When OpenSocial launched last November many Google watchers suspected it would be through the iGoogle home pages that Google consumers would be able to enjoy the fruits those APIs had to offer.
Google took the step many assumed it would and opened an iGoogle sandbox for developers to help them build richer gadgets for the home page. This is the start of a social network, Google-style, where users connect with friends through their Gmail integrated on their iGoogle home pages.
iGoogle's new features will include social features for gadgets using the OpenSocial APIs, including a new updates gadget that displays friends lists and activities to encourage content sharing.
This gadget will be able to read updates that it posted from friends' iGoogle pages. For now, gadgets have a maximum number of updates they can post each day per user. Gadgets can also send messages to a user's friend, with a maximum number of messages it can send each day per user.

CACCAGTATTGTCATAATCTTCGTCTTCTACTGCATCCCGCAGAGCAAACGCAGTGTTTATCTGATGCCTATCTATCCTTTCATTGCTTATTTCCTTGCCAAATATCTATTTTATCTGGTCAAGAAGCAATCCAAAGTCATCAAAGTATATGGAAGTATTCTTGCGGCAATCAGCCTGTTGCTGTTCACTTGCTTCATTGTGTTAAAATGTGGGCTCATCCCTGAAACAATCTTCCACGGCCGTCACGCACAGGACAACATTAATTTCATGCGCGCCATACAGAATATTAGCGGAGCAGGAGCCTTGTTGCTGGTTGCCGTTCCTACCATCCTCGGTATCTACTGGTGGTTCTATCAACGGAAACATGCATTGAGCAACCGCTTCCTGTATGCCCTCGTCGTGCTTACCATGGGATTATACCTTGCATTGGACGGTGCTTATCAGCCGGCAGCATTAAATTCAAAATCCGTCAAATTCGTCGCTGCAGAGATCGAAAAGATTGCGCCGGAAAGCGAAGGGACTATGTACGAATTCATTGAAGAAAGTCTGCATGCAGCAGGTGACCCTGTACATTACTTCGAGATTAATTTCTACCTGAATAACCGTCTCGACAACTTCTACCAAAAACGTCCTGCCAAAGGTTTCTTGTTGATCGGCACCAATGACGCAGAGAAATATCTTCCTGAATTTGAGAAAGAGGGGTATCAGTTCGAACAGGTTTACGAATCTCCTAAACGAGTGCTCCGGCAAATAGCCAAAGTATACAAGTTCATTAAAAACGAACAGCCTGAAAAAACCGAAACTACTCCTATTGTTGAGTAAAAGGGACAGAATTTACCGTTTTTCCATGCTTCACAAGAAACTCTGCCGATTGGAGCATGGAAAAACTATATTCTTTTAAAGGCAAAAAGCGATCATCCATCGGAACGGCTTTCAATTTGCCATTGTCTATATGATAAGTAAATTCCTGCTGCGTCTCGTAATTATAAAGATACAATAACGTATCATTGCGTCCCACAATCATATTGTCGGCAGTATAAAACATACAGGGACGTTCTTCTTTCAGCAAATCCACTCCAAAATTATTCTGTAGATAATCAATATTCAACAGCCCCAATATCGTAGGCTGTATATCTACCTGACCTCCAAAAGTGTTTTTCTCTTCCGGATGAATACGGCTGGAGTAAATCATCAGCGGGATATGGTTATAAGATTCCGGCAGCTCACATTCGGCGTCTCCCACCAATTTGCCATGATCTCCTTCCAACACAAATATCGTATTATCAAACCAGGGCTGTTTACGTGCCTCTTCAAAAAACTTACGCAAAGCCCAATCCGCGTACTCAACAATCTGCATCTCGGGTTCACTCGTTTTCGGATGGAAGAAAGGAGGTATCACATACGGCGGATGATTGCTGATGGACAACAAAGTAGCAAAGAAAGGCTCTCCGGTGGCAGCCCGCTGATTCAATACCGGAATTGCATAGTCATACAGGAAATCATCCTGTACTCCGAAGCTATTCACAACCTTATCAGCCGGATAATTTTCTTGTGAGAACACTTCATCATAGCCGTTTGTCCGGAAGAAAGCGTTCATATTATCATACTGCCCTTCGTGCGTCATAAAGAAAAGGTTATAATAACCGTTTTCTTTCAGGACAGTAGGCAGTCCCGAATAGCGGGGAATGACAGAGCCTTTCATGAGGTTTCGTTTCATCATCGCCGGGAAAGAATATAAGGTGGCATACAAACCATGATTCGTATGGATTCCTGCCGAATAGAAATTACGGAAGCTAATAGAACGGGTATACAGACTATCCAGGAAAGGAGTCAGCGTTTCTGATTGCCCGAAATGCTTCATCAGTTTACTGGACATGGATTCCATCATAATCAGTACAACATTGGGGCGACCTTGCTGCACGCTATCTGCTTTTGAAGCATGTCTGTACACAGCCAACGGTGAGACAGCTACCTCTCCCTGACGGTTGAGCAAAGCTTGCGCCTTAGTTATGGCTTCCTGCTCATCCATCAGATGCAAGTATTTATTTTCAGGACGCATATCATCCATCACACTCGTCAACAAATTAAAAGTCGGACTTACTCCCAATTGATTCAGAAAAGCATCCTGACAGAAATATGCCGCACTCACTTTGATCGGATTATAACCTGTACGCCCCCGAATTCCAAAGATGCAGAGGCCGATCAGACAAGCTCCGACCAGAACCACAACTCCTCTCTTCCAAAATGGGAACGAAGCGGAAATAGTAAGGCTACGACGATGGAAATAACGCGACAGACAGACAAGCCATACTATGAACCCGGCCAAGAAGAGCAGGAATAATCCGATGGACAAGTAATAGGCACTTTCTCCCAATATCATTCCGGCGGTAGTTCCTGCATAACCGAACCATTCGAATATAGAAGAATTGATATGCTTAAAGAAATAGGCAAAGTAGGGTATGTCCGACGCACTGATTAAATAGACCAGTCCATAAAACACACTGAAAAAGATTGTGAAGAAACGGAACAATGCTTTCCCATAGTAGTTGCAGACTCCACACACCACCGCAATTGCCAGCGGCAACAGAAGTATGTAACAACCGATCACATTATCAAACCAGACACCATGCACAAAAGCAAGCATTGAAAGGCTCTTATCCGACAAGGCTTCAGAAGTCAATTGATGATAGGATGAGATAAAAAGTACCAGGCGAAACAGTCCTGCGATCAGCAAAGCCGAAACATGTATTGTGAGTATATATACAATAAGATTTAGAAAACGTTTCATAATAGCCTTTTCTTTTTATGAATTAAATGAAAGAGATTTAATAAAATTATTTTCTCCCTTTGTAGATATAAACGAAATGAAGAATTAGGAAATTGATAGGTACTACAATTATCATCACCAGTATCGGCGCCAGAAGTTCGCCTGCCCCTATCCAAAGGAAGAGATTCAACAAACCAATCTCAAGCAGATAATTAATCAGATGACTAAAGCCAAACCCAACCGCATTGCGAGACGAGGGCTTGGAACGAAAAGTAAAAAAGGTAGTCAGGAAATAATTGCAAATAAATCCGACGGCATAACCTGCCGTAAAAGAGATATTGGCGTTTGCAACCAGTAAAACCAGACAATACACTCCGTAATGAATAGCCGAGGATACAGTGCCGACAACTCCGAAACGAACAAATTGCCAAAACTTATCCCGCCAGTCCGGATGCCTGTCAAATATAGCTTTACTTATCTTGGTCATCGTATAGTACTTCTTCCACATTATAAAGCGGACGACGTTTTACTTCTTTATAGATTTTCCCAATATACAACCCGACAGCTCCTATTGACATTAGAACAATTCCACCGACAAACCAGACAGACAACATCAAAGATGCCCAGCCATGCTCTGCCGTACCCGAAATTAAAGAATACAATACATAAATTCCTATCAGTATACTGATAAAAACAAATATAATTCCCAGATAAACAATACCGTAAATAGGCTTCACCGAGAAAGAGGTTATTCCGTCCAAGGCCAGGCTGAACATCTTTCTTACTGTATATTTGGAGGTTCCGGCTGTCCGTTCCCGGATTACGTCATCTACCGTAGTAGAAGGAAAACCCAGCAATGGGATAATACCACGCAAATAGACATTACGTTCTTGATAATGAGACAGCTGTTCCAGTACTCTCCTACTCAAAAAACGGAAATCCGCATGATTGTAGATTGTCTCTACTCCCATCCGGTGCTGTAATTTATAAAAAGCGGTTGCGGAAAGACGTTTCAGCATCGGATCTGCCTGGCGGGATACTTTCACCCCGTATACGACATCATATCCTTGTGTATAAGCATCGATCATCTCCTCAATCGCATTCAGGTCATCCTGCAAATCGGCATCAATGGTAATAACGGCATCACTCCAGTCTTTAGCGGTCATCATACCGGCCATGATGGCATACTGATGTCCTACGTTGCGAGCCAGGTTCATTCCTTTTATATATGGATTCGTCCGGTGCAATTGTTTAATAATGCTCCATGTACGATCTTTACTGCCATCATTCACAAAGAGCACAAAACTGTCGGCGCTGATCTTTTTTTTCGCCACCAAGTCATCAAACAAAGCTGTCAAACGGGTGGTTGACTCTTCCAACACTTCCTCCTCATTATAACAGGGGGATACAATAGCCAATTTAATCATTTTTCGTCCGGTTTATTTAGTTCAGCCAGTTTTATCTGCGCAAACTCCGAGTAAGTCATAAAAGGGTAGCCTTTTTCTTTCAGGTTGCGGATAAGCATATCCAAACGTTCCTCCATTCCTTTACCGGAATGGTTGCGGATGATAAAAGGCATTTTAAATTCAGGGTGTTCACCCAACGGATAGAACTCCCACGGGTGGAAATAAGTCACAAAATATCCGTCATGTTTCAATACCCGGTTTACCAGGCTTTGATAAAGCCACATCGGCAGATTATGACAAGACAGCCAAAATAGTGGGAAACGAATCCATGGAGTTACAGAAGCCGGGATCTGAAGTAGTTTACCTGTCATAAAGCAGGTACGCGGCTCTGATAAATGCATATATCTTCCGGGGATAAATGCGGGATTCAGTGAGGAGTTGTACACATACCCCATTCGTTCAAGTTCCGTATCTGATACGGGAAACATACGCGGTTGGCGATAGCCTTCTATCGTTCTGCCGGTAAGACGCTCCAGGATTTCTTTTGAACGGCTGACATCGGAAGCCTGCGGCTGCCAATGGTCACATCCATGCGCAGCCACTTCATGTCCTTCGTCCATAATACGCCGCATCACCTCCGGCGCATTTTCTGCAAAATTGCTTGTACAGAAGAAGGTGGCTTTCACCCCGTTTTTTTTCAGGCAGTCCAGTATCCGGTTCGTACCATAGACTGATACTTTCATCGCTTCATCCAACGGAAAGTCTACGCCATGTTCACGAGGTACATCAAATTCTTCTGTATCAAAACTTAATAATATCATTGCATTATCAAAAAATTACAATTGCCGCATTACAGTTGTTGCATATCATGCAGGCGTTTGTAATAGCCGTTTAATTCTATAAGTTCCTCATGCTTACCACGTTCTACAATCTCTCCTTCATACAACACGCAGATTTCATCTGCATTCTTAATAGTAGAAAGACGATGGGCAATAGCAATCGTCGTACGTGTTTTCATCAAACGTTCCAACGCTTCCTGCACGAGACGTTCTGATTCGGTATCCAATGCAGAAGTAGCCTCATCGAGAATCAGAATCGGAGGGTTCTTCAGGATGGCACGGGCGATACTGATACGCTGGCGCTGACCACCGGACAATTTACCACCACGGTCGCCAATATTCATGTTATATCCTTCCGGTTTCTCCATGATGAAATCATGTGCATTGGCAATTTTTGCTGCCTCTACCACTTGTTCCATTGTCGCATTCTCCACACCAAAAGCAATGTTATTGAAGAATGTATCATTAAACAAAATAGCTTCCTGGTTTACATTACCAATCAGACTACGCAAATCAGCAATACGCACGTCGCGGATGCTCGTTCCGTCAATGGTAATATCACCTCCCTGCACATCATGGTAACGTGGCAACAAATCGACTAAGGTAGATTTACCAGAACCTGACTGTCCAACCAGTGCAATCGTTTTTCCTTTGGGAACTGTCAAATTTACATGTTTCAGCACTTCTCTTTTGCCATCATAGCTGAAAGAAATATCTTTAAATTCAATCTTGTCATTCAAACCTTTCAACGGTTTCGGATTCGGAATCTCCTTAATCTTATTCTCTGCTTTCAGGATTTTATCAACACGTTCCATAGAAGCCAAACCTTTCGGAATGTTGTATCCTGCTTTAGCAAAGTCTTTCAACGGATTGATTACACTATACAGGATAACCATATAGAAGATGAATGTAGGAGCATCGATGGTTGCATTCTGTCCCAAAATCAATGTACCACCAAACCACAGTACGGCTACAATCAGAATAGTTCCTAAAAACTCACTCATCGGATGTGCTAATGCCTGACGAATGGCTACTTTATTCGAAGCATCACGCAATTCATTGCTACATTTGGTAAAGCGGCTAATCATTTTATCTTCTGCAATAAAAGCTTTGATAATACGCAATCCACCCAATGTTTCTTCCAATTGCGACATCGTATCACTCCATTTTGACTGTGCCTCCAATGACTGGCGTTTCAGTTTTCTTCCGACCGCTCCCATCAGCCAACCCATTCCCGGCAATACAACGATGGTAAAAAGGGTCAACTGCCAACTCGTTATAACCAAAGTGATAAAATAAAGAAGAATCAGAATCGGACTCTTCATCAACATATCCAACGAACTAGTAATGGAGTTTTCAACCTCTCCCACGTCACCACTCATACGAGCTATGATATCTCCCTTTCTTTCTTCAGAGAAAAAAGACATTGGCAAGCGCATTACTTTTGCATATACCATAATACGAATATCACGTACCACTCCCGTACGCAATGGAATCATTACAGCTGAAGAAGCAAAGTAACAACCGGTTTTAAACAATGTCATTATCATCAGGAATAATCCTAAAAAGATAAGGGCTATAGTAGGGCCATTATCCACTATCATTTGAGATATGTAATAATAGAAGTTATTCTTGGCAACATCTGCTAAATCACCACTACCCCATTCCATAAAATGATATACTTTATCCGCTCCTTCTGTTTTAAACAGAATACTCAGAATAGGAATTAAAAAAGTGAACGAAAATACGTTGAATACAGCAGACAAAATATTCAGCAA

There is also a canvas view to view full content for gadgets and a new left navigation option, so that each gadget's title will appear on the left, linking to the gadget's canvas view. For example, users can access their e-mail, Google News and tools.
This replaces the horizontal tabs in iGoogle and lists all tabs and gadgets so that users can now access any gadget from anywhere in the product.
Check out these screenshots for the various views -- home and canvas -- and other ideas on how to use the sandbox. Programmers, see this YouTube video by iGoogle programmer Jake to get an idea of the type of coding you'll do.
It's early days for the sandbox, and only programmers can leverage it, but as Erik Schonfeld on TechCrunch notes, the writing is on the wall for consumers.
ReadWriteWeb's Josh Catone is particularly pumped about what this sandbox means for OpenSocial, where the start page is the entry point into the network.
And because OpenSocial is geared to work with other networks, the iGoogle content will be federated properly. However, while some may want Google to go full-speed ahead, Google Operating System's Ionut Alex Chitu provides a more sobering vision.
He hopes Google tones down the socialization aspect so it doesn't turn off the millions of iGoogle users who don't want a Facebook-like spamming element in their start page.